A Book

If you’re more of a paper person, buy yourself a nice scrapbook or journal and turn it into a Me-Manual or a commonplace book.

Decorate it to suit your style, stick in any photos or magazine cuttings you come across, and have fun with it!

A Folder

If you know you’re likely to want to save lots of bits of paper, how about storing all your ideas in a folder or box file? You could even have one for each different project, part of your life, or type of record.

A Box 

If you’re going to need to keep track of bigger items, such as books and fabric samples, try using a box. Just don’t store it in the attic, because otherwise you might forget about it!

3) Start logging your ideas.

Once you’ve decided what you’re recording and how you’re going to record it, start recording your ideas as and when they come to you. If you can, keep your log(s) with you at all times, so that you can capture your ideas straightaway. Phones and bits of paper are good for this.

If you can’t note down your ideas straightaway, make sure to write them down as soon as you can. We’ve all had that amazing idea that we couldn’t imagine ever forgetting, and then lost it. Don’t rely on your memory alone.

You’ll Never Lose Your Best Ideas Again

If you manage to log your ideas as they come to you, you’ll never have trouble remembering or finding them again. When you next find yourself in need for a change, deciding on your goals for the year, or itching to start a new project, you’ll have plenty to choose from.

You’ll also be able to relax, knowing that your ideas are safe. And with all that mental space freed up, you’ll probably come up with even more ideas!

Your Turn

How do you keep track of all your ideas? Share your tips in the comments below.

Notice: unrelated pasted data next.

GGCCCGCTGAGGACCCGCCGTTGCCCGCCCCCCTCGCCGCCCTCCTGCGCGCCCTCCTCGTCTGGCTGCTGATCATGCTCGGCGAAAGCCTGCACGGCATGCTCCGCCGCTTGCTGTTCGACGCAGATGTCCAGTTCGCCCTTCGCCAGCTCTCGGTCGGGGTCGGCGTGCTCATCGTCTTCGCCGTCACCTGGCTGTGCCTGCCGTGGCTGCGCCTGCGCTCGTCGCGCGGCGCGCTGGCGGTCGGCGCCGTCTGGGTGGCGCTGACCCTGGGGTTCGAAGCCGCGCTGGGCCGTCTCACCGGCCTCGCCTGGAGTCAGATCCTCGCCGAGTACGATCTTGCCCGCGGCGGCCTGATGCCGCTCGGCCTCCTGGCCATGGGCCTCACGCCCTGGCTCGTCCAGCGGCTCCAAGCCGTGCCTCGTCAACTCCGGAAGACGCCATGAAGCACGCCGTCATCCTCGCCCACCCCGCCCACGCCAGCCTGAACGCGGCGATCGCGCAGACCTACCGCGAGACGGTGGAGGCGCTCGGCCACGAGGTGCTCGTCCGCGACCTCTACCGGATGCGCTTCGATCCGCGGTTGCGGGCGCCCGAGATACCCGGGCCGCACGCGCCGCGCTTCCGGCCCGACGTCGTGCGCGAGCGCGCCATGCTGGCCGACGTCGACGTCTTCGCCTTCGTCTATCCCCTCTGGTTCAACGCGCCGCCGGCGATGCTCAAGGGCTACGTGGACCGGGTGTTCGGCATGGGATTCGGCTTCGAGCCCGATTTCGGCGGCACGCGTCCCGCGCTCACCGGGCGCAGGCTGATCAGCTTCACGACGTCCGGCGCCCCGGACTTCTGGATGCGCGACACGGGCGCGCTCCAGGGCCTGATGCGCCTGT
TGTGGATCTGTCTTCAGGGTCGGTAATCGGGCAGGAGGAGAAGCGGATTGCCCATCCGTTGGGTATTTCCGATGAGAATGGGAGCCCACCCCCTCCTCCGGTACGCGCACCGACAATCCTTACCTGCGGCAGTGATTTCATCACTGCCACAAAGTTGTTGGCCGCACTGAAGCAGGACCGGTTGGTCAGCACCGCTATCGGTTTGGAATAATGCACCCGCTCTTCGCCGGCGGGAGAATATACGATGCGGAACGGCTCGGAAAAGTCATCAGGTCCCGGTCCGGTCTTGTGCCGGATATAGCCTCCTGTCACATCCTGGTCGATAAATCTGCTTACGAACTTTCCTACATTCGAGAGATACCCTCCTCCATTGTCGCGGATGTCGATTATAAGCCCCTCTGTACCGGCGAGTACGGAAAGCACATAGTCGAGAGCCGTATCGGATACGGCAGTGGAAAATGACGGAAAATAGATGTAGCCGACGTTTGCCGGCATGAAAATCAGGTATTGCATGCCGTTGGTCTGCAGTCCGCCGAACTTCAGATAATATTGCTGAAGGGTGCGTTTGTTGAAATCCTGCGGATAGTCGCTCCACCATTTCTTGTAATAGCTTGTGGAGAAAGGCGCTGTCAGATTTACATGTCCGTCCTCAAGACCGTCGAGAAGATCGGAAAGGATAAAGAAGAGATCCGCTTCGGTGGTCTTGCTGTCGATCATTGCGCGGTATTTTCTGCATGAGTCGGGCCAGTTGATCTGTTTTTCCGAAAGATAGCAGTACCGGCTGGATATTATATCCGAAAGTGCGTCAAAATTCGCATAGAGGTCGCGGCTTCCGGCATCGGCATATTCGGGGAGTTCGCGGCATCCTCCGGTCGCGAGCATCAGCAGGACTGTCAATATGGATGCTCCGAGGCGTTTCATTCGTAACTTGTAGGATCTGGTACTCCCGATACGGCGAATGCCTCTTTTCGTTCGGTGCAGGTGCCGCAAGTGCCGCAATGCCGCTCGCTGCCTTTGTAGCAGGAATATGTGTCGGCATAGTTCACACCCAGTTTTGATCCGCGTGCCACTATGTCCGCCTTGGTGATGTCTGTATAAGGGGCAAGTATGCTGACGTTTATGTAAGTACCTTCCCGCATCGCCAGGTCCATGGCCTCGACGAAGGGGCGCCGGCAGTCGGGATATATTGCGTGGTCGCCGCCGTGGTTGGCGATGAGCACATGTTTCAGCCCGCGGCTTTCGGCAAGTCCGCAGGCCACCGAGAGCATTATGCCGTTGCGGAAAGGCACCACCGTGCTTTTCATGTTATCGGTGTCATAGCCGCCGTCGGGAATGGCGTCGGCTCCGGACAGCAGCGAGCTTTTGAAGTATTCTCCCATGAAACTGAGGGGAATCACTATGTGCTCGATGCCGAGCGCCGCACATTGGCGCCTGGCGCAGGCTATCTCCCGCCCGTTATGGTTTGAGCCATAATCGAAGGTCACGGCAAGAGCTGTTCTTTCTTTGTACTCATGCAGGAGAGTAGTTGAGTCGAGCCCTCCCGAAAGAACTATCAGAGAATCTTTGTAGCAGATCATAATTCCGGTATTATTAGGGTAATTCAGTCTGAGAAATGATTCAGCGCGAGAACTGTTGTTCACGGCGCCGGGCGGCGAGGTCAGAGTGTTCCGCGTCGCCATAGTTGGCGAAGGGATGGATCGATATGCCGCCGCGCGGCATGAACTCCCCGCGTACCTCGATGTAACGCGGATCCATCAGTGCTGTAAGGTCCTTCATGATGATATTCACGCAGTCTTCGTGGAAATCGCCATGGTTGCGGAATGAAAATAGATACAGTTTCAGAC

jo_authorbioJoanna L K Moore (Jo) is a thinker, writer, maker, and doer. She writes about self-awareness and living a life that suits who you are at A multipotentialite through and through, Jo’s also a linguist, a runner, a powerlifter, a virtual assistant, the creator of DIY Self-Esteem: How To Start Liking Yourself, and an aspiring LGBT chick lit author.


  1. Nela says:

    I wrote a blog post about this very subject a few months ago because I know many people must be struggling with it..

    I won’t link it here because I’m not sure if it’s OK, but the gist is that I have a folder in Google Drive with subfolders by topic and then I post text documents, audios and sketches inside.

    I love Drive because it’s accessible from my phone so I can always add new stuff to it :)

  2. I am currently working on this. Right now I’m using a couple of notebooks and Google Drive, but I see a shiny new laptop in my future :)

  3. T Michael Salter says:

    I started doing this some time ago in a “Field Notes” brand notebook contained in a handcrafted leather cover. It’s where I collect anything that I want to remember, whether it is an idea for an article, a design for a project I want to complete, or a “Do Today” list. This approach works for me because it all seems more real to me if I write it down rather than type. And the slower pace of handwriting allows me to do some edits as I write. The best part is that I can track progress over time (my own growth or a specific project).

    • Joanna Moore says:

      Love that. I tried to keep a kind of ‘commonplace book’ a year or two ago, but I didn’t carry it around with me, so it didn’t work. Evernote works best for me because I can have it with me on my phone. But I do love figuring things out on paper!

  4. Connie Nagele says:

    My favorite tool is Trello, I have a board for each category. Attaching documents, images is easy and I can email website links. The bonus is that can turn my ideas into projects and action items.